It was another couple of days before they had any face-to-face encounter with the upstairs neighbor. Sometimes the noise level dropped off and they actually found themselves straining to hear the music. They let the weekend pass without complaining. After all it was the weekend, people stayed up late, carried on. It sounded as if giant mice, giant Jamaican mice, were loose upstairs, bouncing and tumbling and smoking weed. There was at least one girl up there; they heard her giggling and shrieking. But they saw no one. The inhabitants seemed to have entombed themselves, although it was fine spring weather and people were crazy to get outside, the way you were in a northern city once winter was behind you.
On Sunday Jack and Chloe bought Italian ices and walked along Belmont Harbor and watched people launching their boats into the blue water. They explored the less threatening portions of their own neighborhood, went to a pizza place on Clark and drank a bottle of red wine. They walked home with the streetlights just beginning to bloom. The air was warm and scented with something that might only have been the right mix of pollution and automobile exhaust, but which smelled sweet anyway. A maple tree in an apartment compound was sending hundreds of kamikaze seedpods rattling to the ground. People were sitting out on their front steps in the twilight. Jack and Chloe exchanged greetings as they passed. They felt again the promise of the city, a place that might be ugly in its separate parts, but was beautiful in its whole.
Chloe had to get up early for work the next morning. The people upstairs seemed to have no such imperatives. At ten-thirty the music was still bouncing merrily, and voices were cheering it on. Chloe sighed and looked at Jack. He gave her a mock salute, closed the apartment door behind him, and climbed the stairs to the second floor.
Since it was inevitable that he'd be making this trip, he'd more or less rehearsed it in his head. He wished he was someone who flew into righteous rages and made threats and scared people. Once only had he gotten into it with a guy in a parking lot outside a bar, his first fight since he was a kid. They'd both been drunk and the other guy went down after a few sloppy punches, knocked off balance more than hurt. A crowd had gathered to watch. Now they began backing away. Jack, who was tall but not built so as to intimidate anyone, had laughed incredulously and spread his arms to show how harmless he was, and just then the other guy had risen up and tackled Jack around the knees and they both went down again.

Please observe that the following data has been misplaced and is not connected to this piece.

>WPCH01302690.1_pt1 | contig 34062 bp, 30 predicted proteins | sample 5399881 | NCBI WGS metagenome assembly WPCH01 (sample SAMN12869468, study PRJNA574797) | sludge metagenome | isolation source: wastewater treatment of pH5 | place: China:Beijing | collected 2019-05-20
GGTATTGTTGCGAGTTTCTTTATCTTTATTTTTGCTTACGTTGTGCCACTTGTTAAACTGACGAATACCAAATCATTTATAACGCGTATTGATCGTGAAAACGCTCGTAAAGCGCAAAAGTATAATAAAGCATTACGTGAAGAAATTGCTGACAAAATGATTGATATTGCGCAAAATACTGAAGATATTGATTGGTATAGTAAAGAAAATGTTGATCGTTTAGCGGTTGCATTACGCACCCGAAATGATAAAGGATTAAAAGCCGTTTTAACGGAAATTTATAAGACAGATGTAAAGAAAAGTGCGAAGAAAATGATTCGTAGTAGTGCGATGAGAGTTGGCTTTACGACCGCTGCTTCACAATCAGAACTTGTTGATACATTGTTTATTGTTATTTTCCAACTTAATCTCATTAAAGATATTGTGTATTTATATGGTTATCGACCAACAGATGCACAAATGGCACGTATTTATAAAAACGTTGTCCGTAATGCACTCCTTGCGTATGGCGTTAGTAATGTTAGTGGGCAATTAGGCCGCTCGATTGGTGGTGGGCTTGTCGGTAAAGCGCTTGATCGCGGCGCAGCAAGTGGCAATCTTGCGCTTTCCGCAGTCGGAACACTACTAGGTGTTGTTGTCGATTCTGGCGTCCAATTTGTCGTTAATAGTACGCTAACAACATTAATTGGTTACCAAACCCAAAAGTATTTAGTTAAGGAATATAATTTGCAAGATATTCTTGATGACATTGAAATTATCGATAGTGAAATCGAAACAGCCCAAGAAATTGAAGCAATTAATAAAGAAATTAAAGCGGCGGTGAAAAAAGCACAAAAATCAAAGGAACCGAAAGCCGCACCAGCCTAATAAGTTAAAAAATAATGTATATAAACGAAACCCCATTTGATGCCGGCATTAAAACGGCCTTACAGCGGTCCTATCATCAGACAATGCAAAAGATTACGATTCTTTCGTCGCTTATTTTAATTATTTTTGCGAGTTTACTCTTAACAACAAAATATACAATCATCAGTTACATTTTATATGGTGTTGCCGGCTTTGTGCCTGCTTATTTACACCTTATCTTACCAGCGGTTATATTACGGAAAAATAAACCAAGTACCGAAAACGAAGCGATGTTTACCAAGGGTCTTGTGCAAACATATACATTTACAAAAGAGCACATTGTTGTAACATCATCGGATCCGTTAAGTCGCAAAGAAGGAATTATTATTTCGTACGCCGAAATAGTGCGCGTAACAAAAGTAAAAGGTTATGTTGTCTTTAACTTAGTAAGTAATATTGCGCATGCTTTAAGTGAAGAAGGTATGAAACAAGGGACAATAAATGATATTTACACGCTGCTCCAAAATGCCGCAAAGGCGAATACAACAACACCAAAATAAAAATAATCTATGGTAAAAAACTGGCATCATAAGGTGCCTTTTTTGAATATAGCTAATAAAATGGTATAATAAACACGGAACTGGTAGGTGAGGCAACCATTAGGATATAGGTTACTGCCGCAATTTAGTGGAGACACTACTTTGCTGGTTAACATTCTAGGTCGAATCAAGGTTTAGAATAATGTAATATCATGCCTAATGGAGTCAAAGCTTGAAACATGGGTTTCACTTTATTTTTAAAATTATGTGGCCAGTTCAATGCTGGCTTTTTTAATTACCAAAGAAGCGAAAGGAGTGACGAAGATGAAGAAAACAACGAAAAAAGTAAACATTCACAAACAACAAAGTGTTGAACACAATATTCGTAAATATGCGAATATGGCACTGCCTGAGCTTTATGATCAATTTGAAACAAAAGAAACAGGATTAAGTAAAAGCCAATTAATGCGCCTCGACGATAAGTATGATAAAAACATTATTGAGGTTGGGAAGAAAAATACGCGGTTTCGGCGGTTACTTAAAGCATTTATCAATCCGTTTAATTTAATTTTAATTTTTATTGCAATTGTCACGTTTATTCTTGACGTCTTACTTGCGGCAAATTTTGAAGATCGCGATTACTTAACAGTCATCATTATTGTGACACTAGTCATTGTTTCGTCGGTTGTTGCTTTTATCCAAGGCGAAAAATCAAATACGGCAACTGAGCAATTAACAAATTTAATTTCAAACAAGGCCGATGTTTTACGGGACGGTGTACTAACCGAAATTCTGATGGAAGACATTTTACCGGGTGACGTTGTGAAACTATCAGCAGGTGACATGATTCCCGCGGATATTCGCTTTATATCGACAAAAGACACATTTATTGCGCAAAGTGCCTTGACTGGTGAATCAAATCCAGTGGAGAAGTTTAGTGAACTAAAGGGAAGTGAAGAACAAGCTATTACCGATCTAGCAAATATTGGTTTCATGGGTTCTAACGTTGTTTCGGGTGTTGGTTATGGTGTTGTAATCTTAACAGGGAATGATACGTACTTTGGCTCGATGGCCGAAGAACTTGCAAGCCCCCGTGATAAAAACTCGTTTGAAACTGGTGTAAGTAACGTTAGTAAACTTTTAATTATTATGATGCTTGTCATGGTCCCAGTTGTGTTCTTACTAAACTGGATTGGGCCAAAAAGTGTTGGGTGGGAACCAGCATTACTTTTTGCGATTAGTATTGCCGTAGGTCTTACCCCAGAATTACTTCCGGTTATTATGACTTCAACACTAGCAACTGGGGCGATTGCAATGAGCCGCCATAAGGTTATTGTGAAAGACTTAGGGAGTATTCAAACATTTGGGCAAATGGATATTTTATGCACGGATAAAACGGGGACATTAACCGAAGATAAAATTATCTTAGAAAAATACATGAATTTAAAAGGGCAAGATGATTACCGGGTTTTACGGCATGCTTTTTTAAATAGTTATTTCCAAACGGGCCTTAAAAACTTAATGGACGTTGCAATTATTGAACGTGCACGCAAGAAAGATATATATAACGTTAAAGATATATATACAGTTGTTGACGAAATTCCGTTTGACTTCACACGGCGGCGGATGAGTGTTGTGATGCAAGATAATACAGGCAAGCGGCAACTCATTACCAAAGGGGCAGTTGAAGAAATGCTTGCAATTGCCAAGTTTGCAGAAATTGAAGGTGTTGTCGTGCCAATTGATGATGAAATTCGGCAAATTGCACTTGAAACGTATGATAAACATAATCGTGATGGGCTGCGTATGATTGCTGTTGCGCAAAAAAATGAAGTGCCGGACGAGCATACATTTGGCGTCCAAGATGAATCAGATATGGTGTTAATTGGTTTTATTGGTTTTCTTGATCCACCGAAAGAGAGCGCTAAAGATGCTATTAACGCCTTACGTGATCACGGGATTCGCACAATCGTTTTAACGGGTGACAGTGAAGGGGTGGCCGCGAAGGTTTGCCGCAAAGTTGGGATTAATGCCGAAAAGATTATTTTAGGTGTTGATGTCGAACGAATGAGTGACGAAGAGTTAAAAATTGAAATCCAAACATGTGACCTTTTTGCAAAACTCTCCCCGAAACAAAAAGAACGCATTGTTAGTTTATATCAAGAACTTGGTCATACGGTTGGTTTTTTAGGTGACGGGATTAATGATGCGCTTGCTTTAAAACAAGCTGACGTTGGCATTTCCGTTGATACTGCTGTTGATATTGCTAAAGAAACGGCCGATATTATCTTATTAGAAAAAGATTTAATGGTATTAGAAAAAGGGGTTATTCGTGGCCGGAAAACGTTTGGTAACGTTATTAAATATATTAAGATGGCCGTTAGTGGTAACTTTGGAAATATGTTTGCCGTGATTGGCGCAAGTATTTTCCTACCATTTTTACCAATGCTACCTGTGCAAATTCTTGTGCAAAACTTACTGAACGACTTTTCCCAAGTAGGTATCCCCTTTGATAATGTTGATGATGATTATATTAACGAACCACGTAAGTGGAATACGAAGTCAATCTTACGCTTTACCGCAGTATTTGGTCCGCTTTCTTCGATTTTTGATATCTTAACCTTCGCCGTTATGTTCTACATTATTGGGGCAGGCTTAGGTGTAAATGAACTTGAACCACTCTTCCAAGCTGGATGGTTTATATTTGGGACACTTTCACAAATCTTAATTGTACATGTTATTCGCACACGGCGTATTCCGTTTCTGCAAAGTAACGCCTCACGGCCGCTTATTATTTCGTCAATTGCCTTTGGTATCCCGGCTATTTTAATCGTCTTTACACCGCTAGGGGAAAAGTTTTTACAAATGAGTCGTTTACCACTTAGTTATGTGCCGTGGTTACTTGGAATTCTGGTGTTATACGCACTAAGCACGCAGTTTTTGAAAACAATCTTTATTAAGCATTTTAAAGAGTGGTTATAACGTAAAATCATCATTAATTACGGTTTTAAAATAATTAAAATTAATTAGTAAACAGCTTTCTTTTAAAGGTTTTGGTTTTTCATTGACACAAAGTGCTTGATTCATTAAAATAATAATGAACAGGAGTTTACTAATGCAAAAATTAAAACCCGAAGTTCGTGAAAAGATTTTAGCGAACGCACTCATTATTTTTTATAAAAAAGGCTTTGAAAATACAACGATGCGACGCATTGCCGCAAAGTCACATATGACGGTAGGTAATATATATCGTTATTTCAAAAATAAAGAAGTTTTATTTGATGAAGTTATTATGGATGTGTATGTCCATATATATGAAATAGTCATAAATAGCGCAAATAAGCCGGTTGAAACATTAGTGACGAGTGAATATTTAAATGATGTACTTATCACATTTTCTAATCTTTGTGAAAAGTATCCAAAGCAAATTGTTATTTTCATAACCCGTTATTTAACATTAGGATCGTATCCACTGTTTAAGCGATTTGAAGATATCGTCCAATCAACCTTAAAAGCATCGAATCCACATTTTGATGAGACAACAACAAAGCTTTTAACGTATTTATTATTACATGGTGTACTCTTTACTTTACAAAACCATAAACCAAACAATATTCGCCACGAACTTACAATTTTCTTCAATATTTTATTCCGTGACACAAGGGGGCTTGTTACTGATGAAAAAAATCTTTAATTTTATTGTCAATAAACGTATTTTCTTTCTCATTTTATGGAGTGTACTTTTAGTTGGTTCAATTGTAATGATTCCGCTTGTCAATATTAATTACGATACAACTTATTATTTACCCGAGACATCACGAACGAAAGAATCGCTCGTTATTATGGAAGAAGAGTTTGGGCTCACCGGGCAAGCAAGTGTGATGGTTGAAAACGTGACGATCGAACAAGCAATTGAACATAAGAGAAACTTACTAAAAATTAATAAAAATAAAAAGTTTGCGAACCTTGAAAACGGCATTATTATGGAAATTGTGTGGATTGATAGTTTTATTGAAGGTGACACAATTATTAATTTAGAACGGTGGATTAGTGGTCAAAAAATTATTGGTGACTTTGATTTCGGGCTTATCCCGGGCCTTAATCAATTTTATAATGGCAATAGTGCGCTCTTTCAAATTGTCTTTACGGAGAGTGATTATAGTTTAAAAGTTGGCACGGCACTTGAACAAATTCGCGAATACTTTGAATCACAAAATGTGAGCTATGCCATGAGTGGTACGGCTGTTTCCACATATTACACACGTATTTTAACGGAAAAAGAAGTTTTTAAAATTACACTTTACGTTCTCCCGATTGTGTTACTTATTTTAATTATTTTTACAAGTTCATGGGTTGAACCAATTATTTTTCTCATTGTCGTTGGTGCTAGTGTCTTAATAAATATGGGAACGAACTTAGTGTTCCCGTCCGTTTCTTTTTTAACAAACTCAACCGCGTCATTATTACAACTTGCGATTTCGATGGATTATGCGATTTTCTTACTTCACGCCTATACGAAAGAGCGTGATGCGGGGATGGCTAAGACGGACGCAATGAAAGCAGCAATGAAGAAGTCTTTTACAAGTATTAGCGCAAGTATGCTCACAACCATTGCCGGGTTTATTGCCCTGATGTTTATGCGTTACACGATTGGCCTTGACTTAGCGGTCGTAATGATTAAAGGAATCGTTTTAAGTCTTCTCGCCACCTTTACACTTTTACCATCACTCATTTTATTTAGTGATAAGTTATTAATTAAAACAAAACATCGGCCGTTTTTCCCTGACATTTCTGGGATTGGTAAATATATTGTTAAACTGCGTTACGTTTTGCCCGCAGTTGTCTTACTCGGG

The upstairs hallway was a narrow corridor running the length of the building. It wasn't hard to figure out which door was the problem. The wood fairly vibrated. Jack knocked, then pounded.
The door opened. A girl with short hair dyed Raggedy Ann red peered out through a crack. "Hi, I live downstairs -- " Jack began.
The door closed. Now what. He raised his hand to knock again, and it reopened. This time it was a kid in a wrinkled gauze shirt, with a tuft of beard on his chin and an expression of droopy suspicion. "What's up," he said. A statement, not a question.
Jack was only five, maybe six years older than the kid, but already he was at some age-related disadvantage. "What's up" didn't invite you to respond in any way that moved the conversation forward. It was some kind of hipster code or beer-commercial-speak, layered with irony. Jack settled for mumbling "Sup," feeling stupid, then launched into his speech. "My wife and I just moved in downstairs..." The noise was making him shout. "Hey, can you cut that music down?"
The kid turned to give some instruction to Raggedy Ann, who was probably busy spraying Ozium into the clouds of reefer smoke. The music subsided. Jack imagined Chloe downstairs, listening.
"Hi, Jack Orlovich."
He extended his hand. The kid stared at it as if it were a piece of machinery that came without instructions. They weren't doing real well at the greetings thing. Finally the kid shook, a vaguely sticky, squirming grip. "Rich."
"Nice to meet you. Look, you have to keep the noise down. Especially when we're trying to sleep." Screw diplomacy.
"Oh...Okay." The kid -- Rich -- leaned into the door. Beyond him Jack could see some grimy wood floor and an ugly couch that looked like you'd get a rash from sitting on it. "So when do you guys sleep?"
You wouldn't think it was a hard idea to get across. Jack couldn't tell if the kid was belligerent or just way stoned. His hair was long and pulled back into one of those rat-nasty ponytails. He looked shifty as hell, but not really dangerous.